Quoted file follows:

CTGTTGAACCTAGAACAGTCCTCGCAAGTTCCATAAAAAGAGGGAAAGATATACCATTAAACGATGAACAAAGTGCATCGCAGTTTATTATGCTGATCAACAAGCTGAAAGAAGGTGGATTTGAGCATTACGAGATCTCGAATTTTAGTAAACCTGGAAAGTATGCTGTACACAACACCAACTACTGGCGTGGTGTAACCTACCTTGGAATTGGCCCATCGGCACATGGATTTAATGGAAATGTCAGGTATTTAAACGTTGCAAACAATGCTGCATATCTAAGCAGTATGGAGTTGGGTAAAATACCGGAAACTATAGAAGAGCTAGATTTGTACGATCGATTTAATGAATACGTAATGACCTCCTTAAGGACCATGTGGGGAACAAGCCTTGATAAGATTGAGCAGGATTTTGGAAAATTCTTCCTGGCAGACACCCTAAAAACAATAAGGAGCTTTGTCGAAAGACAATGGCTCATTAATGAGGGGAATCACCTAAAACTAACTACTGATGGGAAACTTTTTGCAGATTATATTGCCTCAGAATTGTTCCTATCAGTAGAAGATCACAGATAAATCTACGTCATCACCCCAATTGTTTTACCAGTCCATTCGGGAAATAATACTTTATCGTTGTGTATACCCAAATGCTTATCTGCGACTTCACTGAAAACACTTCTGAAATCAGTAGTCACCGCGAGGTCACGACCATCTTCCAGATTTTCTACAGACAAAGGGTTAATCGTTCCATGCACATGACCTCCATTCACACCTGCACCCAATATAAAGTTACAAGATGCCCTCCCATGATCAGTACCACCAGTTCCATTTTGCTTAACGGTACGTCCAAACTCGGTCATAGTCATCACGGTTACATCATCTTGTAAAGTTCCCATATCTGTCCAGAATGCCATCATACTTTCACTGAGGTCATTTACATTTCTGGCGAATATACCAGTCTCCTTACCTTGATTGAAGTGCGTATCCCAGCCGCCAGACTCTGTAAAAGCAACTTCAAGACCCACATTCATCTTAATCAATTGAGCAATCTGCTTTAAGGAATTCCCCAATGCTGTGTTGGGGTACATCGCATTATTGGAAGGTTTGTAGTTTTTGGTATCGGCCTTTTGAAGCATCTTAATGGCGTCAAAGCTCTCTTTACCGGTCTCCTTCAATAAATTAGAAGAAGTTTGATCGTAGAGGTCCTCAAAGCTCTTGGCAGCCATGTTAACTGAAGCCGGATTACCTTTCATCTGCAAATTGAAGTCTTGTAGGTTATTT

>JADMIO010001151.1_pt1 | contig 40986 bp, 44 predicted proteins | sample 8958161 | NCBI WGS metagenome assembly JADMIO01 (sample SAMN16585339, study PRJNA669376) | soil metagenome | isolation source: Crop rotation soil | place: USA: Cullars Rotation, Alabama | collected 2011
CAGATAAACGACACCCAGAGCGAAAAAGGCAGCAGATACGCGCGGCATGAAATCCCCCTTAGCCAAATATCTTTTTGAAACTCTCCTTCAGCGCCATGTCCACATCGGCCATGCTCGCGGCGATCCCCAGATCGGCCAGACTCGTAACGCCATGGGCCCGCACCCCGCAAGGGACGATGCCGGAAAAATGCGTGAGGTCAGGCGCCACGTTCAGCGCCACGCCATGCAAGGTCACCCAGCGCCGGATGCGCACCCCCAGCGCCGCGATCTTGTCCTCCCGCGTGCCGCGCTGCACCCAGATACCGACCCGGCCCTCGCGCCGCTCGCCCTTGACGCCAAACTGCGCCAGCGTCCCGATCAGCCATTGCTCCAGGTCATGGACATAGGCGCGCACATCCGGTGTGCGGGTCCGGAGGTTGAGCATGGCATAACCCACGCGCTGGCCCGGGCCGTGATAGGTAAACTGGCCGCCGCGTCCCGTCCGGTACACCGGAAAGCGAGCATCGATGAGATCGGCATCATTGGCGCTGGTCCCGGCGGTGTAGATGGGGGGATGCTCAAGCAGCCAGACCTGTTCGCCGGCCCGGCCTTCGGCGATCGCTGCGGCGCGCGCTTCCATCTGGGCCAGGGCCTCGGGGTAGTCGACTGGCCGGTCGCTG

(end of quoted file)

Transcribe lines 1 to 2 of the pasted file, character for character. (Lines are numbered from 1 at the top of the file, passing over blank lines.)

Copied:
CTGTTGAACCTAGAACAGTCCTCGCAAGTTCCATAAAAAGAGGGAAAGATATACCATTAAACGATGAACAAAGTGCATCGCAGTTTATTATGCTGATCAACAAGCTGAAAGAAGGTGGATTTGAGCATTACGAGATCTCGAATTTTAGTAAACCTGGAAAGTATGCTGTACACAACACCAACTACTGGCGTGGTGTAACCTACCTTGGAATTGGCCCATCGGCACATGGATTTAATGGAAATGTCAGGTATTTAAACGTTGCAAACAATGCTGCATATCTAAGCAGTATGGAGTTGGGTAAAATACCGGAAACTATAGAAGAGCTAGATTTGTACGATCGATTTAATGAATACGTAATGACCTCCTTAAGGACCATGTGGGGAACAAGCCTTGATAAGATTGAGCAGGATTTTGGAAAATTCTTCCTGGCAGACACCCTAAAAACAATAAGGAGCTTTGTCGAAAGACAATGGCTCATTAATGAGGGGAATCACCTAAAACTAACTACTGATGGGAAACTTTTTGCAGATTATATTGCCTCAGAATTGTTCCTATCAGTAGAAGATCACAGATAAATCTACGTCATCACCCCAATTGTTTTACCAGTCCATTCGGGAAATAATACTTTATCGTTGTGTATACCCAAATGCTTATCTGCGACTTCACTGAAAACACTTCTGAAATCAGTAGTCACCGCGAGGTCACGACCATCTTCCAGATTTTCTACAGACAAAGGGTTAATCGTTCCATGCACATGACCTCCATTCACACCTGCACCCAATATAAAGTTACAAGATGCCCTCCCATGATCAGTACCACCAGTTCCATTTTGCTTAACGGTACGTCCAAACTCGGTCATAGTCATCACGGTTACATCATCTTGTAAAGTTCCCATATCTGTCCAGAATGCCATCATACTTTCACTGAGGTCATTTACATTTCTGGCGAATATACCAGTCTCCTTACCTTGATTGAAGTGCGTATCCCAGCCGCCAGACTCTGTAAAAGCAACTTCAAGACCCACATTCATCTTAATCAATTGAGCAATCTGCTTTAAGGAATTCCCCAATGCTGTGTTGGGGTACATCGCATTATTGGAAGGTTTGTAGTTTTTGGTATCGGCCTTTTGAAGCATCTTAATGGCGTCAAAGCTCTCTTTACCGGTCTCCTTCAATAAATTAGAAGAAGTTTGATCGTAGAGGTCCTCAAAGCTCTTGGCAGCCATGTTAACTGAAGCCGGATTACCTTTCATCTGCAAATTGAAGTCTTGTAGGTTATTT

>JADMIO010001151.1_pt1 | contig 40986 bp, 44 predicted proteins | sample 8958161 | NCBI WGS metagenome assembly JADMIO01 (sample SAMN16585339, study PRJNA669376) | soil metagenome | isolation source: Crop rotation soil | place: USA: Cullars Rotation, Alabama | collected 2011